Summary: Merry Barrett narrates the story of her sister Marjorie’s battle with schizophrenia as a teenager. Merry, now 23, was eight years old when she began to notice the changes in her fourteen year old sister and hear her scream at night telling “them” to “get out of her head”. Marjorie, who once entertained Merry with stories, now rarely invites the younger girl to her room. When she does, she tells her dark, macabre-tinted stories that leave Merry upset. When the medication stops working (or Marjorie simply refuses to take any), their fanatically religious father decides to take the kids to church and also decides to get Marjorie exorcised. Their mother scoffs, but he disregards her. In addition to bringing a priest home, he also decides to make a reality show about his daughter’s condition, titled “The Possession.”

Format: The story is told from Merry’s POV. The book is divided into three parts and each part begins with a chapter written in a blog post format, followed by a chapter where Merry is interviewed by the bestselling author, Rachel, who’s writing a book about the Barrett family and the TV show they were once part of. This is followed by chapters in which Merry describes what “really” happened.

The Good: About 1/3rd of the book was eerie. While the “scares” employed mere shock-and-disgust techniques, the atmosphere of the first part was definitely creepy. The book pits science against the church and how many people suffering from mental illness do not get the medical aid they need because their families are busy believing that they’re “possessed”. The story also questions deep-rooted patriarchal belief systems, and a lot of questions the “possessed” Marjorie poses to the priest make you go, “Yeah, take that, patriarchy!”

The Downright Terrible: Let’s forget about the shock tactics (warning: involves vomit, faeces, menstrual blood), let’s also forget the eerie atmosphere the first few chapters established. What does the book have to make the reader finish the book? Questioning patriarchy is great, all thumbs up, but why clobber the reader on the head with it? Since this is a horror book, shouldn’t Marj be doing scarier things than engaging in discourse with the priest? That is all she does. Kid, the demon in you talks way too much. As a result, there isn’t any, how shall I put it…  excitement? Then there’s adult Merry’s super annoying blogger voice. She explains every. Single. Thing. Where’s the subtlety? Where’s the Show, Don’t Tell? And she makes too many references to popular films/books of the horror genre. And may I add, she is SO enthusiastic (so fake). The whole blog post format was unnecessary (the posts seemed like unflattering fillers) and could have been completely avoided. It adds absolutely nothing to story – only takes off the burden of “thinking” from the reader. The 23 year old Merry repeatedly mentions she does not remember much and the show, hearsay, fading memories have all added to what really happened. But when the POV shifts to 8 year old Merry, she gives scene-by-scene, day-by-day descriptions of events, right down to the clothes she was wearing.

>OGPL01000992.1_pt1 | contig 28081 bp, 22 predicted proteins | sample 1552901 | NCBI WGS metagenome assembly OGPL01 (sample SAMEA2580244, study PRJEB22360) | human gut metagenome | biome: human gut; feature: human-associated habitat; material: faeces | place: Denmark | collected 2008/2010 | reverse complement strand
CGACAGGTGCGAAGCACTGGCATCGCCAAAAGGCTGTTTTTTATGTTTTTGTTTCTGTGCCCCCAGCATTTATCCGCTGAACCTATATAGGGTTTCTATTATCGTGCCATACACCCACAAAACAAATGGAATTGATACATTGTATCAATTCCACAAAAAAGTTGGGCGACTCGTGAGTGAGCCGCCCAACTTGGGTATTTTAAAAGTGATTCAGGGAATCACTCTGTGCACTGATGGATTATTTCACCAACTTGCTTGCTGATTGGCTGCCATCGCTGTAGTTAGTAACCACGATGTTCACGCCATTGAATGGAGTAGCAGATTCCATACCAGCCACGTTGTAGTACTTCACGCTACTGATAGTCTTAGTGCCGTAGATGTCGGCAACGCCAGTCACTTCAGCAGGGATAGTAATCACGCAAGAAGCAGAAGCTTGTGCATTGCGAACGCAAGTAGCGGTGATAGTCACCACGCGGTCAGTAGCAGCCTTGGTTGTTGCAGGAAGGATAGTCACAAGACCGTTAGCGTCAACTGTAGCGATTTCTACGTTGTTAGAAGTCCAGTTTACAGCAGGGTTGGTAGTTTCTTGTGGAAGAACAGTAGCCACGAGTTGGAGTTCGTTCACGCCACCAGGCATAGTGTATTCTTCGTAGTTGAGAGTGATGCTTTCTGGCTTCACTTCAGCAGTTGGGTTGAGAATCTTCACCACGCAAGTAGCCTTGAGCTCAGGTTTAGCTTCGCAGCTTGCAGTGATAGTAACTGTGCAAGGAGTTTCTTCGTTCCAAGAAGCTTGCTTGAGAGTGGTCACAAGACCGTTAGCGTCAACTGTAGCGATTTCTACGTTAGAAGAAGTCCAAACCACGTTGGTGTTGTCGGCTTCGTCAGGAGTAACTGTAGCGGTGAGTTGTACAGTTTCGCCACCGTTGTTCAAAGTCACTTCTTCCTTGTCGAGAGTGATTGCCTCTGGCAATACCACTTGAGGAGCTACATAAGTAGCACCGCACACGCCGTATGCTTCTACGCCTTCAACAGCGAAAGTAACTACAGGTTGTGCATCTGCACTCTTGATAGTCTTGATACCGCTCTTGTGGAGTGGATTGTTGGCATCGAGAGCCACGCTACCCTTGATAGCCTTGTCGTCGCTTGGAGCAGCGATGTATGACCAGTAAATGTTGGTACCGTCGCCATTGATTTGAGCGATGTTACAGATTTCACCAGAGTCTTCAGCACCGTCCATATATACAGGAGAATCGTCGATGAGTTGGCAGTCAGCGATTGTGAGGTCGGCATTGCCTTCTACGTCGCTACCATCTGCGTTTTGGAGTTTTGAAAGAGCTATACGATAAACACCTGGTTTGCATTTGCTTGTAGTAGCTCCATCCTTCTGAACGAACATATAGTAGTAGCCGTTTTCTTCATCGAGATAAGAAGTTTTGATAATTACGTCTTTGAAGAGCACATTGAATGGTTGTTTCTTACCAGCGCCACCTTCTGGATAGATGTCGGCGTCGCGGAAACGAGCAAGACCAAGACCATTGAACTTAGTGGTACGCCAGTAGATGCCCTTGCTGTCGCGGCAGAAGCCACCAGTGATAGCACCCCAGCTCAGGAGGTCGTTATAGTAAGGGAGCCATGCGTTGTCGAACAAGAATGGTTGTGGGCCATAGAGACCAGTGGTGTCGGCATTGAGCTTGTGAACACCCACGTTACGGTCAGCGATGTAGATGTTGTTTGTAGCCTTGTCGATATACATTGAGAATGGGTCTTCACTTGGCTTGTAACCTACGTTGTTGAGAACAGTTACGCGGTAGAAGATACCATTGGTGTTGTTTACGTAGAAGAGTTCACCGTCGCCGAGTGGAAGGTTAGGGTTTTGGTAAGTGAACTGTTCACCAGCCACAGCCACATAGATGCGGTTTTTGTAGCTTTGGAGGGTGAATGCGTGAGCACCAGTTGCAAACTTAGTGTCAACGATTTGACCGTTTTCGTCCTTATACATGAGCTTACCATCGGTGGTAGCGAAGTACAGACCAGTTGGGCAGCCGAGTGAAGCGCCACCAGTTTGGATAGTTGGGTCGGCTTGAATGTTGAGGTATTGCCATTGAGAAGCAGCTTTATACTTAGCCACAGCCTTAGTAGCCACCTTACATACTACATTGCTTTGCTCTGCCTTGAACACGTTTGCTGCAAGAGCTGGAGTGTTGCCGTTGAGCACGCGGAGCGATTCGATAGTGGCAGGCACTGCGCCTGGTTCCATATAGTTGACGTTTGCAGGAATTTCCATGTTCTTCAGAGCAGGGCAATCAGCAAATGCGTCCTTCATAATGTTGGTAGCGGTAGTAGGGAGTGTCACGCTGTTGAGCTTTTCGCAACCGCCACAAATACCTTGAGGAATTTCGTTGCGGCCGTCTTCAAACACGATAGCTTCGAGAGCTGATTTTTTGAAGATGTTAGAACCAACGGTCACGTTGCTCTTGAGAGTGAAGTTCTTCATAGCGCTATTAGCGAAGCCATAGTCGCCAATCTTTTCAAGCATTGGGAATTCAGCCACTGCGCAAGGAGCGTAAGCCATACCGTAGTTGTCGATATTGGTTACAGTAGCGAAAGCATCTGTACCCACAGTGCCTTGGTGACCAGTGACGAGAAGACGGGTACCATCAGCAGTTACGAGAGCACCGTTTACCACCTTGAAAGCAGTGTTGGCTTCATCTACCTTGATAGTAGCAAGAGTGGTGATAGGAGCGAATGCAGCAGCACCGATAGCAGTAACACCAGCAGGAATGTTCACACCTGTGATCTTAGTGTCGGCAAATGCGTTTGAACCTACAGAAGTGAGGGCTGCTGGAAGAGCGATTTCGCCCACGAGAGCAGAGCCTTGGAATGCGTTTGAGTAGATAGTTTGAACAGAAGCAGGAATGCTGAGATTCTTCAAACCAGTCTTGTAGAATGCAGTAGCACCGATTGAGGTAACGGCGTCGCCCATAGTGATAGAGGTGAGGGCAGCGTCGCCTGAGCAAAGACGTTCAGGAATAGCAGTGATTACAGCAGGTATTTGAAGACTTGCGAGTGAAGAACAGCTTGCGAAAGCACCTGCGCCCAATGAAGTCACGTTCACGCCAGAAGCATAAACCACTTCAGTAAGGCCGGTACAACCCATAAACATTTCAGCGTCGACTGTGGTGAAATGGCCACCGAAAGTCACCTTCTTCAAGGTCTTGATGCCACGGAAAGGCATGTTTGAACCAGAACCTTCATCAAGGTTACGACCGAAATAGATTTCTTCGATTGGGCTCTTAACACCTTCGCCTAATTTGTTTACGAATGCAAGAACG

The worst of all was the ending – I had a doubt about the narrator from the beginning, which has grown a bit in size since I found myself on the Acknowledgments page rather abruptly – no explanations whatsoever. I cannot mention the doubt here cos it could be a possible spoiler, but not knowing isn’t really killing me either. Basically the ending was jumbled and underwhelming and I honestly don’t care if I’m right or wrong at this point.

Goodreads | Amazon

PS: Never falling for this man’s recommendations again. Fool me once, shame on you. Fool me twice, shame on me!

Insomnia, by Stephen King

“Each thing I do, I rush through, so I can do something else.”

Lately, I’ve been insomnia-stephen-king-sreesha-divakaran-rain-and-bookdoing more book reviews than doing any of my own writing. That’s what happens to me when I read too much – also why I desperately try to strike a balance between reading time and writing time, but clearly one or the other always takes precedence.

I might have not read Insomnia – that is not to say never, just not at this point. But I had some free time and no books one day and I decided to search for some on my Google Drive – I almost always have a few unread ones in there. The choices I had that particular day were Casual Vacancy, A Suitable Boy and Insomnia. I did start the other two, but it was this one that I stuck with. I’ll leave the other two for some other day.

A strange coincidence has been occurring ever since I started reading Insomnia – it’s a story of a man, Ralph Roberts, who wakes up earlier every night than the night before. I began reading this story in the last week of December and since then I have been waking up at 3.49 am every night (and dropping off to sleep, unlike Ralph, thank God!) Clearly, my biological clock and my mind are in this together to play a prank on me. Hopefully, this will stop from tonight!